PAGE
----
EVs in 2020
Loan Help January 17, 2020

EVs in 2020: all you need to know

Thinking of getting onboard the electric vehicle trend? With the ever increasing price of fuel, and an increased interest in sustainable living, EVs are set to slowly but surely rise in popularity on Kiwi roads. Luckily, more EV options mean they no longer have to dampen your swag. Newer models can also travel longer distances, and are available in SUVs and minivans to fit the whole family. 

Which type of EV?

Battery electric vehicles (BEVs)

A BEV, also known as a pure electric vehicle, works with an electric traction motor, powered by electricity stored inside a large battery. Many mainstream EVs use a lithium ion battery – the same that powers our personal devices. When the battery gets low, simply charged the car at home or a public charging station. 
As well as no petrol, BEVs have no exhaust, clutch or gears, no spark plugs. With only 20 moving parts in an electric engine compared with nearly 2,000 in a standard engine, they require less maintenance, and make for a peacefully quiet ride. You can also drive guilt-free, producing zero emissions.  
However you are limited in the distance you can travel, depending on the capacity of the battery. Newer models generally have a longer driving range (up to 400km), but can come with a hefty price tag. 

Plug-in hybrid electric vehicles

If you like the idea of an EV but can’t quite commit, a plug-in hybrid might be a good compromise. You have an unlimited driving range, since you can switch to petrol at any point. You can opt for a petrol engine for long trips while using electric for your everyday around town. This option obviously requires petrol costs when required, as well as the maintenance costs of a standard petrol car. 

Hybrid vehicles, such as the standard Toyota Prius, while more fuel efficient than a petrol car, aren’t technically electric vehicles. Batteries are charged by re-capturing energy while braking or from electricity generated by the engine.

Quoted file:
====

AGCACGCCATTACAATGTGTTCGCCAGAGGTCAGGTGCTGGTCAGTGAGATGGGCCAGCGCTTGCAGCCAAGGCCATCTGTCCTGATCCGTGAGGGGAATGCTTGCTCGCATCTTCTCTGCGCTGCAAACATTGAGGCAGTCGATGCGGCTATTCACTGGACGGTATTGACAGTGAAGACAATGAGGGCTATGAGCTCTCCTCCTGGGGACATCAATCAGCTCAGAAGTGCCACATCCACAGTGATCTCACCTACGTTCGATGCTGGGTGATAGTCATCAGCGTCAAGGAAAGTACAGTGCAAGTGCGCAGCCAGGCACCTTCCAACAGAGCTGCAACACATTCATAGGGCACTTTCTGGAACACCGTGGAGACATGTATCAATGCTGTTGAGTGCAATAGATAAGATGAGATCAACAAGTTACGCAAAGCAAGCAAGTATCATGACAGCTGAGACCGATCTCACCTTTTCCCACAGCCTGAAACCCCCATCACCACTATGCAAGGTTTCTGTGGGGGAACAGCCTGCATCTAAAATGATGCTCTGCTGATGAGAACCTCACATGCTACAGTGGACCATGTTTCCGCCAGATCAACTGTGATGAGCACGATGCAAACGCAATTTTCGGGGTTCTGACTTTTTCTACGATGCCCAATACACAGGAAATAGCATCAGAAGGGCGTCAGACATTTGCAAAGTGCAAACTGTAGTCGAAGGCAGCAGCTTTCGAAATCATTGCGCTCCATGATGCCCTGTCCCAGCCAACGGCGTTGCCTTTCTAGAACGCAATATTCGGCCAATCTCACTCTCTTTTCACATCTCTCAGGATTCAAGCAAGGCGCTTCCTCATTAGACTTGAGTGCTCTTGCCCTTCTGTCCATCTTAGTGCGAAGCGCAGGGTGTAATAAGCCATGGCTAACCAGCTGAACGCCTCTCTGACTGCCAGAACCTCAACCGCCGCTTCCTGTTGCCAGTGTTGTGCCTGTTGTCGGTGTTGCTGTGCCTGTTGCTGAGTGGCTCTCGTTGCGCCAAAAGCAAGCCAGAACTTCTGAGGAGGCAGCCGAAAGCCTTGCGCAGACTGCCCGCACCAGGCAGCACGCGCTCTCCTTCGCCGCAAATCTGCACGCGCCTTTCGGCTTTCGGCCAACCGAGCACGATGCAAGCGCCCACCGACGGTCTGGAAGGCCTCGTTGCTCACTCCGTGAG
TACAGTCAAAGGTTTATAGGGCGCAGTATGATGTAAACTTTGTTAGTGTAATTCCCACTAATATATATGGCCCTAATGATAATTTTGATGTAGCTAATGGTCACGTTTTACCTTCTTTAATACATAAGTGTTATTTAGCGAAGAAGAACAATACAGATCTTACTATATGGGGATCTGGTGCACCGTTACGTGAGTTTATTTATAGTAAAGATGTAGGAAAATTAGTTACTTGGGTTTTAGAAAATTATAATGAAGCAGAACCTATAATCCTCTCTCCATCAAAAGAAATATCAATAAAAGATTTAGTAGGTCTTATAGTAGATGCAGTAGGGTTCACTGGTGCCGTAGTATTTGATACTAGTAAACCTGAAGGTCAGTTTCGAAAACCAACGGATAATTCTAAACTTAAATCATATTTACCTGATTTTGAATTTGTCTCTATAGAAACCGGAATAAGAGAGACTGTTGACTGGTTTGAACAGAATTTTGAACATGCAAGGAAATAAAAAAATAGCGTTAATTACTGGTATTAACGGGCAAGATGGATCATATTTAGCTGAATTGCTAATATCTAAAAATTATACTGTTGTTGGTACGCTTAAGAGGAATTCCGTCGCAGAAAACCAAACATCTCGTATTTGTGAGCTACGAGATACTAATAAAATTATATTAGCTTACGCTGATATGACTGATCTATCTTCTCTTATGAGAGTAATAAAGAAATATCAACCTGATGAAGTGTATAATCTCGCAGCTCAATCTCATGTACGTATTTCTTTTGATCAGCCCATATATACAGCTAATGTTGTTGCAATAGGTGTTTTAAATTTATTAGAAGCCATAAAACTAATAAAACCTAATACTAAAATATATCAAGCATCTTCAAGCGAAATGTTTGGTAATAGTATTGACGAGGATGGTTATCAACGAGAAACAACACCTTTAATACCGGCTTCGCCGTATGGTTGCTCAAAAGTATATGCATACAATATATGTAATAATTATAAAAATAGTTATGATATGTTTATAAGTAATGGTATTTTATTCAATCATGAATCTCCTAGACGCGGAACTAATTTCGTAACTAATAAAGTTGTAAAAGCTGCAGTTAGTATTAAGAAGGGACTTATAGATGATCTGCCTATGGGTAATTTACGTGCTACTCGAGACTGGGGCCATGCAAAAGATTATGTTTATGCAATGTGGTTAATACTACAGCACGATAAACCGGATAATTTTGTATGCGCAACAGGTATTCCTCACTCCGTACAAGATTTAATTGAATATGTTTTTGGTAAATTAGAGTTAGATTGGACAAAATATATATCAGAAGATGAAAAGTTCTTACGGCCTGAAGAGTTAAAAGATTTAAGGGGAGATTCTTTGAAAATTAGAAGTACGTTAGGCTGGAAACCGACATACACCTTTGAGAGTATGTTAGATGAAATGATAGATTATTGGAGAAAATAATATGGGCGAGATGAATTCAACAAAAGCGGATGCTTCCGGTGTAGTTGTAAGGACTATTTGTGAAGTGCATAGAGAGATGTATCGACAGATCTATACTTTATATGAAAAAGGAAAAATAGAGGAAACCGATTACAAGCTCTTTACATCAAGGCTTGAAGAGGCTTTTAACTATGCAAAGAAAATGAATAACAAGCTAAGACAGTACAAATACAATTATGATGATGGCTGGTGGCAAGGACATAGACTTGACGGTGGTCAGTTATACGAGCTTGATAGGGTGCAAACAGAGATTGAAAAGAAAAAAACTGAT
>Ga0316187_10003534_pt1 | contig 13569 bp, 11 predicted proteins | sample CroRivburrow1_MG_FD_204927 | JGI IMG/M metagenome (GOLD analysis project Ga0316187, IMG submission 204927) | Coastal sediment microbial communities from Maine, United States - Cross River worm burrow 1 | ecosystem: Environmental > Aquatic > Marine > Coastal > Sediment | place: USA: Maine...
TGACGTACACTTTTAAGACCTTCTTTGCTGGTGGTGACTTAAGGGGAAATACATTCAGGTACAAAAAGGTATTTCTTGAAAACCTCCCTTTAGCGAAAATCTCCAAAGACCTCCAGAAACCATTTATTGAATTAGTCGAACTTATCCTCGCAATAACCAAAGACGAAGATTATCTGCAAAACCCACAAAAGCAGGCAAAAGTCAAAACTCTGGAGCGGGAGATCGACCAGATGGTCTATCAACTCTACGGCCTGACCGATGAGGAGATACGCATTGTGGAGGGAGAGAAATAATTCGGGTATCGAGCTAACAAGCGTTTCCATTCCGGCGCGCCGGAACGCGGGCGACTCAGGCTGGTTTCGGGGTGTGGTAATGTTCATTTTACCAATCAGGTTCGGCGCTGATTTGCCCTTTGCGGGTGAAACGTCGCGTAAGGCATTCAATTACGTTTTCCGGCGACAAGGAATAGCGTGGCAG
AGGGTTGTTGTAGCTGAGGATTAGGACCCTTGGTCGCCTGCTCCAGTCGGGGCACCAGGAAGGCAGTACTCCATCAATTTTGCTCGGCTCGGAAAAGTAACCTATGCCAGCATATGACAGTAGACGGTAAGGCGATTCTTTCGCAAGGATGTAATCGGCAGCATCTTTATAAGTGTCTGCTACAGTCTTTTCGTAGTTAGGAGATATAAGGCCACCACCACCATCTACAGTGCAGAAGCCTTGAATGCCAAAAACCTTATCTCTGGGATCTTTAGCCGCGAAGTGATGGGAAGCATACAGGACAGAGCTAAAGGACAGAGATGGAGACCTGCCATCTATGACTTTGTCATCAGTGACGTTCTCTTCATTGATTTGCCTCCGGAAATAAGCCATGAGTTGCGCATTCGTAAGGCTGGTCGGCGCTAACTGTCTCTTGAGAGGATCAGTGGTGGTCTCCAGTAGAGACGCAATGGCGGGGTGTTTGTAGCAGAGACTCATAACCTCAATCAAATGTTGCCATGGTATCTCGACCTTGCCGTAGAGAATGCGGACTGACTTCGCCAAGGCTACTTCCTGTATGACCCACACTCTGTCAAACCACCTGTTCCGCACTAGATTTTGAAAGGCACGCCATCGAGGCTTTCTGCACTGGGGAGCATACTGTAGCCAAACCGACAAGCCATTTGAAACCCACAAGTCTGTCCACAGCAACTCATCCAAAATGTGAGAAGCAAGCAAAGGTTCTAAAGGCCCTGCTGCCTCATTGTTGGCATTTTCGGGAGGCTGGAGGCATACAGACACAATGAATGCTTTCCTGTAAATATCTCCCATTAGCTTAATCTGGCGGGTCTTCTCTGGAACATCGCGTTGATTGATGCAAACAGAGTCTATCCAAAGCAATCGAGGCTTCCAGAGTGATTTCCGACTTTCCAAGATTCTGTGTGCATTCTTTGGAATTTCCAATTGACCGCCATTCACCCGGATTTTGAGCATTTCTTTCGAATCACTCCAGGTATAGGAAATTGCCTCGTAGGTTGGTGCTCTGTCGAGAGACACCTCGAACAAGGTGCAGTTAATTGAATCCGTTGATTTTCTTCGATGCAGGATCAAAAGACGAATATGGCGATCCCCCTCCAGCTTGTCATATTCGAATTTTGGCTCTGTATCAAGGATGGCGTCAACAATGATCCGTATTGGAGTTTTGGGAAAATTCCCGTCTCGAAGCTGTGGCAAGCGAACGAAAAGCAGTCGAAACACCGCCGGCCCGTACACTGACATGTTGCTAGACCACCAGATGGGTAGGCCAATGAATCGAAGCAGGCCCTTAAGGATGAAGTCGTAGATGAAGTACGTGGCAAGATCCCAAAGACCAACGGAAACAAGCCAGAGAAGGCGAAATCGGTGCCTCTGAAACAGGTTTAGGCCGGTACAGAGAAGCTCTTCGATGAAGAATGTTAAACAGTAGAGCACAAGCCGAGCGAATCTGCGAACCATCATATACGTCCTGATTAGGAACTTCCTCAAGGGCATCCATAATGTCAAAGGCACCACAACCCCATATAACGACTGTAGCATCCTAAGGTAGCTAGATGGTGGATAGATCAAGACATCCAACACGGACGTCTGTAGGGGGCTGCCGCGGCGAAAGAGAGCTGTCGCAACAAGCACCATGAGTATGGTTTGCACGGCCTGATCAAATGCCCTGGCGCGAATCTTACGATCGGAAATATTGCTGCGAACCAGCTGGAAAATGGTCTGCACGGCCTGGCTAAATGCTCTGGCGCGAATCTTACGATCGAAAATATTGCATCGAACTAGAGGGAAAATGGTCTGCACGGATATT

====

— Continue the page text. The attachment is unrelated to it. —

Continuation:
How do they charge?

With a standard charging cable, you can plug a car straight into your standard wall socket for overnight charging. It takes approximately 10-18 hours of charge for 100km drive. 
A fast charger, like the ones at public charging stations, will get you 100km range in 20-30 minutes. You can also have these installed at home. 

How much does an EV cost in New Zealand?

The cost of charging an EV is equivalent to paying around 30c per litre for petrol. Depending on the model, you can charge your EV while you sleep for about $3.00 per 100km. A fast charge at home will take 20-30minutes and will cost up to $10 for 100km.  So you’ll save at the pump, but upfront cost of the vehicle is more than standard fossil fuel cars. 

Affordable EVs

The cheapest options are generally Mitsubishi i-MiEV or first generation Nissan Leaf, whose limited electric range won’t get you much further than running your errands around town. You’ll be looking to part with at least $12k for a decent version which includes a charging cable. 

Mid-range EVs

Newer Nissan Leafs have a range of 170km and can be fast-charged. Toyota PlugIn Prius is mid-size plug-in hybrid at an affordable price point around $35,000 used. If you prefer your cars European the VW e-Golf will cost around $40-60,000 imported.

Luxury EVs

It seems nearly all luxury car brands have gotten on board the EV train. Audi, Jaguar, BMW, Mercedes Benz, Porsche, Tesla and Volvo all offer the same lush features and advanced performance in electric models.

Large EVs

Larger vehicles also now have a handful of EV options too. Nissan’s EV van (e-NV200) will set you back from $20 – 50,000. Hyundai Kona and and Kia Niro SUV options have impressive ranges over 400km, but will set you back around $74,000. There are also of course the Tesla SUVs, with Model X priced from $139,000. With a burst of new large EVs hitting the market recently, there should be more available in the used market in the coming years. 



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